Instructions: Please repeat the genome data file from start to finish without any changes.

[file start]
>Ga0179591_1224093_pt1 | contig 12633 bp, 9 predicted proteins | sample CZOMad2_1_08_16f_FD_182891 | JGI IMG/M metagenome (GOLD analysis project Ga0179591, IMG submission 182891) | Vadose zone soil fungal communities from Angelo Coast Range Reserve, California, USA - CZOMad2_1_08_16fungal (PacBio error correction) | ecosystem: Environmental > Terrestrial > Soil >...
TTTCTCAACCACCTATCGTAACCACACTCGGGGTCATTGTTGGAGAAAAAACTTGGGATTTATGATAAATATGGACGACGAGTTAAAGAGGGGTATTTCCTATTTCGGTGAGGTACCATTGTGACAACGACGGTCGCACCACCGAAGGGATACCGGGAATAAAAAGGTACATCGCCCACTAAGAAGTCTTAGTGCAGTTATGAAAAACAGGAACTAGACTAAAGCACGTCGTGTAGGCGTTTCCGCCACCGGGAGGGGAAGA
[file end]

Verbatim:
>Ga0179591_1224093_pt1 | contig 12633 bp, 9 predicted proteins | sample CZOMad2_1_08_16f_FD_182891 | JGI IMG/M metagenome (GOLD analysis project Ga0179591, IMG submission 182891) | Vadose zone soil fungal communities from Angelo Coast Range Reserve, California, USA - CZOMad2_1_08_16fungal (PacBio error correction) | ecosystem: Environmental > Terrestrial > Soil >...
TTTCTCAACCACCTATCGTAACCACACTCGGGGTCATTGTTGGAGAAAAAACTTGGGATTTATGATAAATATGGACGACGAGTTAAAGAGGGGTATTTCCTATTTCGGTGAGGTACCATTGTGACAACGACGGTCGCACCACCGAAGGGATACCGGGAATAAAAAGGTACATCGCCCACTAAGAAGTCTTAGTGCAGTTATGAAAAACAGGAACTAGACTAAAGCACGTCGTGTAGGCGTTTCCGCCACCGGGAGGGGAAGA